South African Opinion

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The South African Opinion (or S.A. Opinion) was an influentiual literary-political periodical (1934-1937; 1944-1947).

Originally launched in November 1934 by the editor Bernard Sachs, it was initially an English bi-monthly literary-political review, dealing with local and international politics and the arts. In August 1937 financial difficulties forced the closure of the publication. However, it was re-launched in to close down. According to Stephen Gray (cited by Sandwith, 2008) it resurfaced briefly as The South African Spectator and The Democrat, before being re-launched in March 1944 as a monthly publication, with "a more attractive layout, a wider pool of contributors, and interesting visual . material, that included hand-drawings, black and white photographs and wood-cuts, as well as dramatic and memorable cover pages depicting images of South African life, and some excellent political cartoons" (Sandwith, 2008:39).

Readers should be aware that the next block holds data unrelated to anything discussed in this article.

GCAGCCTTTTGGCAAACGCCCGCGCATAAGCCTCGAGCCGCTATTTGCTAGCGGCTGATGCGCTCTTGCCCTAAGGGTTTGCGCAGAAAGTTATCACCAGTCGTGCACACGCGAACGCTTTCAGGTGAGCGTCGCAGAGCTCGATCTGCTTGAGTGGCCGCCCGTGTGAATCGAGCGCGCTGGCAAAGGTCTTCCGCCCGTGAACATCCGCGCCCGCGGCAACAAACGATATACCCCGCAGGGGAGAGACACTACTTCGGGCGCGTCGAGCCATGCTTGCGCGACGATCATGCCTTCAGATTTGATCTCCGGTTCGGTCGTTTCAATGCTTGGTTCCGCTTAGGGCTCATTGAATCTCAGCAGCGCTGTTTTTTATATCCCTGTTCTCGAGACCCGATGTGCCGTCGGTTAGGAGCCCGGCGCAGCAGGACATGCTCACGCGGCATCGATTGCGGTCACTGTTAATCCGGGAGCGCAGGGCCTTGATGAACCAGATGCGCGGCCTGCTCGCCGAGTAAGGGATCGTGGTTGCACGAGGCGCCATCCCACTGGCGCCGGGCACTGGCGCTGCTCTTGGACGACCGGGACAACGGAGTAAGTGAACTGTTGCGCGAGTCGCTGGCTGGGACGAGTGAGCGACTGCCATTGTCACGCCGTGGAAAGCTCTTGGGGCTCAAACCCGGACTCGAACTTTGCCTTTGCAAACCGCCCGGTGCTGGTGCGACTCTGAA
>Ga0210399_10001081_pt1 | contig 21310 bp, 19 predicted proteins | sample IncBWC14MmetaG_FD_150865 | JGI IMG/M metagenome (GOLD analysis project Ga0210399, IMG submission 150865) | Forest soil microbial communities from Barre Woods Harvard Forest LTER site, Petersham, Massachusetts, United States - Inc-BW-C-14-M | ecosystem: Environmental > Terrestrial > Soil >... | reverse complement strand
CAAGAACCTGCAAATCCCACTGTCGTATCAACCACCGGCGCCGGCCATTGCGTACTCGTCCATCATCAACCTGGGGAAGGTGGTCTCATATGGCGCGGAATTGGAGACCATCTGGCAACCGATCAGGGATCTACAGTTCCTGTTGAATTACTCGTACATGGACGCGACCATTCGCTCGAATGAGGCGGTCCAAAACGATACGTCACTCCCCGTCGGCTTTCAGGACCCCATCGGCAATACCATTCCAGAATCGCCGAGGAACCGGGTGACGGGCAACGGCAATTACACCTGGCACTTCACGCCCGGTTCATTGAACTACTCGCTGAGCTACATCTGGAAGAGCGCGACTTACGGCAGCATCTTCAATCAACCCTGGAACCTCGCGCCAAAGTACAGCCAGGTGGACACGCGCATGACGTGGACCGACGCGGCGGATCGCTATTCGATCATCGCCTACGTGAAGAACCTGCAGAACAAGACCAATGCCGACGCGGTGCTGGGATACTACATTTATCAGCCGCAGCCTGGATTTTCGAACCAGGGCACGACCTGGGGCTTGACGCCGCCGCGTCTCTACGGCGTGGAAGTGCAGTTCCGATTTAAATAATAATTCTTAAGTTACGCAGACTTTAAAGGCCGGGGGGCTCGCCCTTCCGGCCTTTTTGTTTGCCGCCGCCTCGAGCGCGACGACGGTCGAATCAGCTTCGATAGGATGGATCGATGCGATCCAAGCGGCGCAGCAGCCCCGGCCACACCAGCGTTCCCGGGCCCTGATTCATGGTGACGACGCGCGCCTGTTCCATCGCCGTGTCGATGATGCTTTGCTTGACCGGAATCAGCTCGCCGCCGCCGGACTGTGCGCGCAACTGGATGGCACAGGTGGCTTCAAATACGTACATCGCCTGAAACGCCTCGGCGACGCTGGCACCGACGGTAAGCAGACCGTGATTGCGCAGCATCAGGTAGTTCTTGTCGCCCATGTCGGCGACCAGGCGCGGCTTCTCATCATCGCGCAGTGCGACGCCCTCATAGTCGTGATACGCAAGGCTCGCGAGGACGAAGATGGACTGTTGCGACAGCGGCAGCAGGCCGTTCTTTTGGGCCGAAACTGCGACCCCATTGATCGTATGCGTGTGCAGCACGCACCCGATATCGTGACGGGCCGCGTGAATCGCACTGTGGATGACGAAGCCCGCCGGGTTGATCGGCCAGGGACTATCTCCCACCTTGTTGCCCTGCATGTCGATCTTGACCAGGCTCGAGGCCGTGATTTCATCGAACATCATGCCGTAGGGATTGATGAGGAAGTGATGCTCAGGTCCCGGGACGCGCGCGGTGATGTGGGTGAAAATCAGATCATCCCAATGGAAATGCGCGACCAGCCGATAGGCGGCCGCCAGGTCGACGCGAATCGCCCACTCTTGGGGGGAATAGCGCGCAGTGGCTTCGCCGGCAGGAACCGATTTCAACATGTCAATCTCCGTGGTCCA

In 1947 it merged with another left-leaning bi-monthly critical review called Trek, seeking to combine the best of both publications. From 1950 onwards however, the new Trek would focus exclusively on literary-cultural issues rather than political matters.


Corinne Sandwith. 1998. The Moment of Trek: Literary and Political Criticism in the South African Periodical Press, 1941-1947. Current Writing 10, I: 18-38.

Corinne Sandwith. 2008. "The work of cultural criticism: re-visiting the South African opinion" in Alternation No 15, pp 38 - 70[1]

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